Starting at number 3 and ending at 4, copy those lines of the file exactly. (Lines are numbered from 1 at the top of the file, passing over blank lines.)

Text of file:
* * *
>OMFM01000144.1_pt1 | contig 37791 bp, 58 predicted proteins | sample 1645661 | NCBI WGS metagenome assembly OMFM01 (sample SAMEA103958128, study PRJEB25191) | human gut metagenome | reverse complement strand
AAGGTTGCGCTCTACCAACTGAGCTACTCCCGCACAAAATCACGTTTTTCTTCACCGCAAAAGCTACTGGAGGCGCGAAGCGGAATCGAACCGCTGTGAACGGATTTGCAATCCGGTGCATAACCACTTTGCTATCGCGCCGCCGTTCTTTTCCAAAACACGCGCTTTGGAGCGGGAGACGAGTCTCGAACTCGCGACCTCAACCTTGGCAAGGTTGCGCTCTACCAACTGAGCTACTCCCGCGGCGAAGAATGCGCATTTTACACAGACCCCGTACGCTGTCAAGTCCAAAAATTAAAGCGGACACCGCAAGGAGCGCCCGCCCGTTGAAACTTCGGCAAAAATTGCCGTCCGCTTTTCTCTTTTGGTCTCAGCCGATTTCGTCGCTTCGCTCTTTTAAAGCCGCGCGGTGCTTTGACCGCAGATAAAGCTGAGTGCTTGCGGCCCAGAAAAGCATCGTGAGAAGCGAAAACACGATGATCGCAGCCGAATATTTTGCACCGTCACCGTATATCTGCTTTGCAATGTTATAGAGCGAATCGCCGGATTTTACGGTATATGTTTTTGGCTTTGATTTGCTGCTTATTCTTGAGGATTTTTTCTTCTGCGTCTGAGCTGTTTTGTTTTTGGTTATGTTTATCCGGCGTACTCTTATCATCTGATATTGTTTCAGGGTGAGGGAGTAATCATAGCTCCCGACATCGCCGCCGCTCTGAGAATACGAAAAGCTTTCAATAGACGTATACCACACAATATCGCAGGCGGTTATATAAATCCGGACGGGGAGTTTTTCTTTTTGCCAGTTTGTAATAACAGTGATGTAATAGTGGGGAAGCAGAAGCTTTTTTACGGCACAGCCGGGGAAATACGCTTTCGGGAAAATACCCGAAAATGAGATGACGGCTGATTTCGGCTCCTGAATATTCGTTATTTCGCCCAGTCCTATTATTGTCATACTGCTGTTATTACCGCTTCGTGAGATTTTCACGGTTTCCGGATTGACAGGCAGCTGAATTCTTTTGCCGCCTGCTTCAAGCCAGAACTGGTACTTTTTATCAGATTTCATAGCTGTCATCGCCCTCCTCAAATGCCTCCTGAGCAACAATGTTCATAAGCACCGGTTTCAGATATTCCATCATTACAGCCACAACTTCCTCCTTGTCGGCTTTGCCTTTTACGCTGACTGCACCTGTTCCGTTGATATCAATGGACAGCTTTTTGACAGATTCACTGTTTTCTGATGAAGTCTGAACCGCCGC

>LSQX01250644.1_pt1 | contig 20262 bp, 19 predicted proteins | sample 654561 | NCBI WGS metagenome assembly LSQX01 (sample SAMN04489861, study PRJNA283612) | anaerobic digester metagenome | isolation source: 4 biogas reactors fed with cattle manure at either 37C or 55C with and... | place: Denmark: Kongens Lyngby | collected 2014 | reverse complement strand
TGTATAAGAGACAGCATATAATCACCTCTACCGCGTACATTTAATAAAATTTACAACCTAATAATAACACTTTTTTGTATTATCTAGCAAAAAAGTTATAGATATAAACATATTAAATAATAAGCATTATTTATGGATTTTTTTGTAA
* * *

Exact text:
>LSQX01250644.1_pt1 | contig 20262 bp, 19 predicted proteins | sample 654561 | NCBI WGS metagenome assembly LSQX01 (sample SAMN04489861, study PRJNA283612) | anaerobic digester metagenome | isolation source: 4 biogas reactors fed with cattle manure at either 37C or 55C with and... | place: Denmark: Kongens Lyngby | collected 2014 | reverse complement strand
TGTATAAGAGACAGCATATAATCACCTCTACCGCGTACATTTAATAAAATTTACAACCTAATAATAACACTTTTTTGTATTATCTAGCAAAAAAGTTATAGATATAAACATATTAAATAATAAGCATTATTTATGGATTTTTTTGTAA